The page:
5. File setup instructions

We use CorelDRAW to prepare your previews and laser-cut parts, which can handle a variety of vector and two-dimensional CAD drawings:

File types we can use File types we cannot use
CDR (CorelDRAW) SLDDRW (SolidWorks)
AI (Adobe Illustrator) SLDPRT (SolidWorks)
EPS (Adobe Illustrator) SLDASM (SolidWorks)
DXF (must be 2D) PSD (Adobe Photoshop)
DWG (must be 2D) STEP
PDF (cut objects must be vector-based) STL
Bitmap images (JPG, PNG, TIF, etc.) can be used for engraving only (not for cutting) STP
SVG files are acceptable but often have scaling issues, sending an EPS or PDF is preferred Any other 3D format file

Laser cutting file set up instructions

Here are some basic instructions for preparing your file for a quote. Additional tutorials and tips can also be found on our blog.

  • Use thin lines with a stroke width set to “0”, “hairline”, or <0.003″.
  • Use different colors or layers to separate cut lines, score lines, and engravings. We prefer:
    • RGB Blue lines less than 0.003″ wide for cutting.
    • RGB Red lines less than 0.003″ wide for scoring.
    • RGB Black color-fill, or lines greater than 0.003″ wide for engraving (note: all engravings are surface-etched unless you specifically request for a deeper engraving).
    • Green for notes and reference objects that you do not want us to cut (e.g., part or material size references, special instructions, etc.).
  • Include a size reference with a label, such as a 1″ square, so it’s easy for us to verify the size of your layout and quote it accordingly.
  • Convert all text to non-text objects to ensure that your design is preserved. Most programs use different terms for this operation, such as “explode text”, “convert to curves/paths/objects/outline”.
  • Avoid narrow features that are thinner than the material you plan on using as this can result in your parts breaking, warping, melting, or becoming very brittle.
  • Combine parts that use the same material into a single file, and avoid sending multiple files whenever possible.
  • Use layout sizes that work well with the material size whenever possible, while reserving a 1/4″ margin:
    • Standard plastic layout sizes:
      • 11.5″ x 11.5″
      • 11.5″ x 23.5″
      • 23.5″ x 23.5″
      • 23.5″ x 35.5″
      • 23.5″ x 47.5″
    • Standard plywood layout sizes:
      • 11.5″ x 23.5″
      • 23.5″ x 29.5″
      • 29.5″ x 47.5″
    • Note: We can handle larger layouts – up to 47.5″ x 47.5″ – but don’t usually stock sheets this large and prefer working with smaller, more manageable, layouts whenever possible.

Advanced file-setup tips

Adjust for the kerf width
You may want to adjust your cut paths to account for the approximate kerf width (the thickness of the beam), which is typically ~0.007″ – 0.010″, but varies based on many factors (see our capabilities and limitations page for more information). You can manually draw parts to be 0.007″ – 0.010″ wider (for exterior cuts) or smaller (for interior cuts), or use an automated line-offset or contour tool to do this for you.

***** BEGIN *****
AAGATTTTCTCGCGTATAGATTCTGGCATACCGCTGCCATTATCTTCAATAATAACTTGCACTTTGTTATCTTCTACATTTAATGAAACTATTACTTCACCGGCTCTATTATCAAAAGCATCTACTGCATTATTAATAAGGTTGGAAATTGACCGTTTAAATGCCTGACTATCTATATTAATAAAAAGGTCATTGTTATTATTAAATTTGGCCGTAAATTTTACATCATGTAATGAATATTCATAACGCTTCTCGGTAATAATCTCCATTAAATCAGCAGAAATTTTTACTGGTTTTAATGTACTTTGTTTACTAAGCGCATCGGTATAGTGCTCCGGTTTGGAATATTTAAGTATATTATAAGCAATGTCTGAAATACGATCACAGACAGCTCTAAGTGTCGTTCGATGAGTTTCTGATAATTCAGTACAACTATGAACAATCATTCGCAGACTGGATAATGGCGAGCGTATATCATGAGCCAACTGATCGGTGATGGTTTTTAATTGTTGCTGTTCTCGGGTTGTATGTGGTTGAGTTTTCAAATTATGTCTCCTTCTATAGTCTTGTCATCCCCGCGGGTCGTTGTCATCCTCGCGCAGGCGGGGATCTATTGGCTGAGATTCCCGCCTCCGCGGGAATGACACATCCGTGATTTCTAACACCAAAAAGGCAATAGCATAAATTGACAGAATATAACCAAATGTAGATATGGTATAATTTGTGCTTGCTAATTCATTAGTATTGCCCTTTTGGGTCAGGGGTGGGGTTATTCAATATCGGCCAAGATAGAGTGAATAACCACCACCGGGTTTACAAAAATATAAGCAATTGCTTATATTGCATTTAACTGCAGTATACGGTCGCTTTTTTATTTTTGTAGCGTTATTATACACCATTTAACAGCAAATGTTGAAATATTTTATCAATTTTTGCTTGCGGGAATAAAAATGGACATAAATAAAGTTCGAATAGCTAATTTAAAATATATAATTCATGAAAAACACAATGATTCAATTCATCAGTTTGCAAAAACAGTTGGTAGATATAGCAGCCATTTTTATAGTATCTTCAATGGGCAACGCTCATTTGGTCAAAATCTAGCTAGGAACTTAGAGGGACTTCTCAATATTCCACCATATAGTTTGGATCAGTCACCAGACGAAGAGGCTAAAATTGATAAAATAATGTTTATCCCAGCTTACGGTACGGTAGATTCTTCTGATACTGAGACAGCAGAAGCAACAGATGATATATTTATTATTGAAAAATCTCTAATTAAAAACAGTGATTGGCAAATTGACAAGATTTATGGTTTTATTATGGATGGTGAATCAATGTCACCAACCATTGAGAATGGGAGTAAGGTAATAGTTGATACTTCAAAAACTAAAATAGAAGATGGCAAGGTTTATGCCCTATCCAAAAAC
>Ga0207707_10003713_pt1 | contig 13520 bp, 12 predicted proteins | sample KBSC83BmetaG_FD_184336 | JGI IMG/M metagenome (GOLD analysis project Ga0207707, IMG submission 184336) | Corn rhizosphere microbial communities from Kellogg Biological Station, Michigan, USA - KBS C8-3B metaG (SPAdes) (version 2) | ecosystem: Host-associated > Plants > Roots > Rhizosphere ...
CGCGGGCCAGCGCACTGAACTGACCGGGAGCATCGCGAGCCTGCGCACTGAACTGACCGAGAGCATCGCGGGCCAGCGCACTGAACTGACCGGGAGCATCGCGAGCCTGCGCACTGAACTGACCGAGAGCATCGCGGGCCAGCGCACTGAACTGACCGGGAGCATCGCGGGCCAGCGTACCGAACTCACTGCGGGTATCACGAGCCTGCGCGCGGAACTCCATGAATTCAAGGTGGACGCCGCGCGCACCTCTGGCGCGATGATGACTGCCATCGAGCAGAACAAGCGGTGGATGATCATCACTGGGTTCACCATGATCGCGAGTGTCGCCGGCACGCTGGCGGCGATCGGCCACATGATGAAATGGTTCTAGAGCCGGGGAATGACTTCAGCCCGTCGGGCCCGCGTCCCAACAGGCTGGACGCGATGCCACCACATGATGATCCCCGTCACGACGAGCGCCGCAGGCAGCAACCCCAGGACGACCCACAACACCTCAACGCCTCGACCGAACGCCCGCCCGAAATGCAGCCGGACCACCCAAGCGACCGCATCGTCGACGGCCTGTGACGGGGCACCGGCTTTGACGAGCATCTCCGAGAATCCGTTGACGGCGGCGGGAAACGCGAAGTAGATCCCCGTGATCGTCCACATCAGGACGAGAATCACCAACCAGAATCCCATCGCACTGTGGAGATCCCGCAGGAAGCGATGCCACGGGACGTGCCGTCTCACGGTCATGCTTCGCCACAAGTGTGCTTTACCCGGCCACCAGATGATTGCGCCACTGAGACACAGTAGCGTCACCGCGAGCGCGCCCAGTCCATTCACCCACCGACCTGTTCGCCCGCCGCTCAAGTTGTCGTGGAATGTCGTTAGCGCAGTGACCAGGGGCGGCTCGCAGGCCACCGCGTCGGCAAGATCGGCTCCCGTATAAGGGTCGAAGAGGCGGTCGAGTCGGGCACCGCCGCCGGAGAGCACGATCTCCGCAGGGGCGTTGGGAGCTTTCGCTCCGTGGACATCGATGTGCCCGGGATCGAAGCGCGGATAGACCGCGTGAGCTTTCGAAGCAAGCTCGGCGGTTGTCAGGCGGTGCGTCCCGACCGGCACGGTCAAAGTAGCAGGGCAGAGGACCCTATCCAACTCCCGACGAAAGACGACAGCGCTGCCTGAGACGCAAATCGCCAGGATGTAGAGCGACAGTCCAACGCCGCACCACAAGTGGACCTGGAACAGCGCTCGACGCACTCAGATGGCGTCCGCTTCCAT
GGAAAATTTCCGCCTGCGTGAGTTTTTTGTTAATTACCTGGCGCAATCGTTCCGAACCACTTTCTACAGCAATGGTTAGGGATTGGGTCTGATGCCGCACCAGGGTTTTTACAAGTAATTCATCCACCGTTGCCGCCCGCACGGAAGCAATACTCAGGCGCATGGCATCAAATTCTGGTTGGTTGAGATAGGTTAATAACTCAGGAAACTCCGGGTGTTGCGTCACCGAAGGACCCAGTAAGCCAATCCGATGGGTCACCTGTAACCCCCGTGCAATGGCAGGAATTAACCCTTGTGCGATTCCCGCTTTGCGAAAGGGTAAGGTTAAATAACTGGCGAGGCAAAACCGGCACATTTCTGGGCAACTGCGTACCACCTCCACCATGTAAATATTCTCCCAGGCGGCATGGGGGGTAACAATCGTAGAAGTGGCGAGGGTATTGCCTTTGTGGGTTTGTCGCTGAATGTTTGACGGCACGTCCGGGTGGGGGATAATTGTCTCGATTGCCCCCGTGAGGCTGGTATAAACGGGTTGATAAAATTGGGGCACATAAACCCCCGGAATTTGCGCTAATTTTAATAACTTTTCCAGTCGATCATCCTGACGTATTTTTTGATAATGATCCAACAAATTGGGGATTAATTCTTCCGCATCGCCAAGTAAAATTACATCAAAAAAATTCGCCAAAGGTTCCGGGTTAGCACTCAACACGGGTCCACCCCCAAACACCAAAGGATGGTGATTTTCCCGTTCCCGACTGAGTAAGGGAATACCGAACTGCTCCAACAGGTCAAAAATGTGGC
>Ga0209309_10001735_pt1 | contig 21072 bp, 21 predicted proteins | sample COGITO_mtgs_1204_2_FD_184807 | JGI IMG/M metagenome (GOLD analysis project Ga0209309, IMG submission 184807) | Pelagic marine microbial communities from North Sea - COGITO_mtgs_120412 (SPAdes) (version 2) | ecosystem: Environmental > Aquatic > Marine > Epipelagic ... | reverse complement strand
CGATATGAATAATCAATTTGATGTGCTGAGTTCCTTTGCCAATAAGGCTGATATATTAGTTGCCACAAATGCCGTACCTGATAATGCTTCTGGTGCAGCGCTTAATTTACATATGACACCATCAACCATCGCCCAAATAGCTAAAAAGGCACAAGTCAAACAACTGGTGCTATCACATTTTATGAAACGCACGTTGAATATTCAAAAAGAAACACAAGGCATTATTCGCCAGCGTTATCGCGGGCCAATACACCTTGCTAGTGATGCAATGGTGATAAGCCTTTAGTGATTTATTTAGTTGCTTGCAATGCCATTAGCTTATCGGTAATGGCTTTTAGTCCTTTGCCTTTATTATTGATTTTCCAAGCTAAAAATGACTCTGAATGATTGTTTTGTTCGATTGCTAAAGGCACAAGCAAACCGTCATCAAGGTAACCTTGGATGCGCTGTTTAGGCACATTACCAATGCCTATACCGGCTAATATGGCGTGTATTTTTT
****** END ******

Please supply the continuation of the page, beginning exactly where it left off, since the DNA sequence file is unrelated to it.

Share lines to reduce cutting time for non-metal layouts
For most materials, you can nest parts right next to each other to reduce the cutting time and cost, but remember that you must delete one of the duplicate lines for this to be effective. Even though you might not be able to see them in the file, if you leave two lines stacked on top of each other, the laser cutter will recognize and cut both lines which can worsen the cut quality. We can accept line-shared layouts for most plastics, woods, foams, and rubbers, but we cannot use them for metals.

Round corners for stronger parts
If your parts include sharp corners, you might consider rounding them so they are less likely to crack upon impact – even adding a 1/16″ radius to a 90° angle can make a big difference!

Programs for drawing laser-cut parts

  • CorelDRAW (Corel.com) is what we use and love. It is available as a one-time purchase and as yearly and monthly subscriptions, and a free-trial period.
  • Adobe Illustrator (Adobe.com) is the most popular vector graphics editor available, making it easy to find online guides and tutorials. Monthly and yearly subscriptions are available, as well as a free trial.
  • Inkscape (Inkscape.org) is a free, open-source, vector graphics editor. While it works great for designing laser-cut parts, Inkscape’s default file format (SVG) often has scaling issues when opened with other programs. Please save your files as a PDF or EPS instead of an SVG when submitting your file for a quote.
  • LibreCAD (LibreCAD.org) is a free, open-source, CAD software capable of creating two-dimensional CAD files for laser-cutting.

Related Products

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